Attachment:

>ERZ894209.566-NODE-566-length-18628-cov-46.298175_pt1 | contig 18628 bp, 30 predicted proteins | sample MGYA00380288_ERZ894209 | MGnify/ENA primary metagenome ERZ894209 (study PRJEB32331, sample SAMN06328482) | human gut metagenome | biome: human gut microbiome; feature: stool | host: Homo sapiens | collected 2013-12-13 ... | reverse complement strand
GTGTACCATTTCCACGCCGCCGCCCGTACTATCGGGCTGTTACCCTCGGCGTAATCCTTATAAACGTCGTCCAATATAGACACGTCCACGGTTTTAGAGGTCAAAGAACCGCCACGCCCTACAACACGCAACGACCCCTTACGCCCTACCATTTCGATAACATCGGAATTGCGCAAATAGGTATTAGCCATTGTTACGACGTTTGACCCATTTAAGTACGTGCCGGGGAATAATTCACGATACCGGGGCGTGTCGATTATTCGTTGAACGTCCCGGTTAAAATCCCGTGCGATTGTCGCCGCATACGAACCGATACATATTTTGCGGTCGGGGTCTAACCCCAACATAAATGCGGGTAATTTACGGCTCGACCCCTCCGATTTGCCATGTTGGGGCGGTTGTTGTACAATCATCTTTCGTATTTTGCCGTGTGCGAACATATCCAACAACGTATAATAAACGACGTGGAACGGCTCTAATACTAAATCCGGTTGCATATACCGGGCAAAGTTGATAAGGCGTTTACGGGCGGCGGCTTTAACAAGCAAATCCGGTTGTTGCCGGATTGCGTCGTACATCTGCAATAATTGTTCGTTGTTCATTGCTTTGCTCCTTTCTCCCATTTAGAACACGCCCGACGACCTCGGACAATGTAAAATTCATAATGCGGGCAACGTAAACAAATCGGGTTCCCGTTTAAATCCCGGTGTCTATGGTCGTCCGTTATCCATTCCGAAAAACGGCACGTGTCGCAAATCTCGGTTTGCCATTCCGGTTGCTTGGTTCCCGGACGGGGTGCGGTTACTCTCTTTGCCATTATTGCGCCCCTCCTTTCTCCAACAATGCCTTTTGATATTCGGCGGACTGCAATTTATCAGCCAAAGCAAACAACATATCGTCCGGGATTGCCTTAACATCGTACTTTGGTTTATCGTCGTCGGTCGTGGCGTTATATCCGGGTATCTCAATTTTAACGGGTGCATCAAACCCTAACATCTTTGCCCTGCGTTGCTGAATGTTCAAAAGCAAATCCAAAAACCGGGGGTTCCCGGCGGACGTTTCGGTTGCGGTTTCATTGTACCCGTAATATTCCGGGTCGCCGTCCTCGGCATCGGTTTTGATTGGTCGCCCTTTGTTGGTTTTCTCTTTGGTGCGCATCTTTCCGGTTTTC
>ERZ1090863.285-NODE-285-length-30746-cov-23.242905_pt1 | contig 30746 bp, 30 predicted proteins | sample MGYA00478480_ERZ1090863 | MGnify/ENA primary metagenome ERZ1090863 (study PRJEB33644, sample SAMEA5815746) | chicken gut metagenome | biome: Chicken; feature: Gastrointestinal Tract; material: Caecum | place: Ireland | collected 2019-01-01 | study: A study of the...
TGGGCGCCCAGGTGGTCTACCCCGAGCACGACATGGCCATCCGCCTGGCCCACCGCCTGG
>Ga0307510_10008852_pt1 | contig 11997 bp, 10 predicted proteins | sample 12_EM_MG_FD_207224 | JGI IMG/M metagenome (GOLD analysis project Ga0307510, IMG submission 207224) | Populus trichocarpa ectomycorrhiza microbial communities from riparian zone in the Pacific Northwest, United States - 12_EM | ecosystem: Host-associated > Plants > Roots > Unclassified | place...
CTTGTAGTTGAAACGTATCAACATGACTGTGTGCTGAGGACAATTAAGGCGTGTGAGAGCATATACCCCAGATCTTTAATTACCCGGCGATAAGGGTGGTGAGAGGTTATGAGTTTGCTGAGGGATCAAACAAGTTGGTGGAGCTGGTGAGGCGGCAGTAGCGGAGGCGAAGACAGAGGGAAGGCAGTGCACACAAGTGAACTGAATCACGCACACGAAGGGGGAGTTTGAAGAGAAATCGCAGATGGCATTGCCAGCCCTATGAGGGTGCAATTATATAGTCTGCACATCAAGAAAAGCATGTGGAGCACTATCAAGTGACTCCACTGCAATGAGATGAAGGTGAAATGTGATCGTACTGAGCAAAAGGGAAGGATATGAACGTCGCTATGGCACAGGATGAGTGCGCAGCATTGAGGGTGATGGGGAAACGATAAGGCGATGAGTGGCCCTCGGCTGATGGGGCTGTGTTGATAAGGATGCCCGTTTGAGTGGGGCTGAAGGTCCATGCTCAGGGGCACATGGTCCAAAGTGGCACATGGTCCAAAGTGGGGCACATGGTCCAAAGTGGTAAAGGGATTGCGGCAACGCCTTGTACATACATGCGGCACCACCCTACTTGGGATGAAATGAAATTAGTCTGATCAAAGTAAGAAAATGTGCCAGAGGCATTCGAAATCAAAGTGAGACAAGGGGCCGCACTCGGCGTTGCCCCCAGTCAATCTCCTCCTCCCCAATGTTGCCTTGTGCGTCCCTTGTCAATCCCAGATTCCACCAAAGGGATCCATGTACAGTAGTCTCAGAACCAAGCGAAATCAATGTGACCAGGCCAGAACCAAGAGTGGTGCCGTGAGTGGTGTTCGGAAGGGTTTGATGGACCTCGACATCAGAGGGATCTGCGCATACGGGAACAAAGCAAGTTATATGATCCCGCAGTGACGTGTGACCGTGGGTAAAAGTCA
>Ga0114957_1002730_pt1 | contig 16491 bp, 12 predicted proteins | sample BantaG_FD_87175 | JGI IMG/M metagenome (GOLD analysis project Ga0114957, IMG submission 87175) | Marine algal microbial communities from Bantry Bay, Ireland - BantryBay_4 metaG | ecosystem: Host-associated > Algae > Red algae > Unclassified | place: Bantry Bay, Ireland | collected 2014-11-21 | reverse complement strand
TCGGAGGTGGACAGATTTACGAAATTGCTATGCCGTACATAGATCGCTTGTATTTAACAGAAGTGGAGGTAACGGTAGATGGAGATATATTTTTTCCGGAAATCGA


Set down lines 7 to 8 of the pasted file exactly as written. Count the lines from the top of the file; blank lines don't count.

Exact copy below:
>Ga0114957_1002730_pt1 | contig 16491 bp, 12 predicted proteins | sample BantaG_FD_87175 | JGI IMG/M metagenome (GOLD analysis project Ga0114957, IMG submission 87175) | Marine algal microbial communities from Bantry Bay, Ireland - BantryBay_4 metaG | ecosystem: Host-associated > Algae > Red algae > Unclassified | place: Bantry Bay, Ireland | collected 2014-11-21 | reverse complement strand
TCGGAGGTGGACAGATTTACGAAATTGCTATGCCGTACATAGATCGCTTGTATTTAACAGAAGTGGAGGTAACGGTAGATGGAGATATATTTTTTCCGGAAATCGA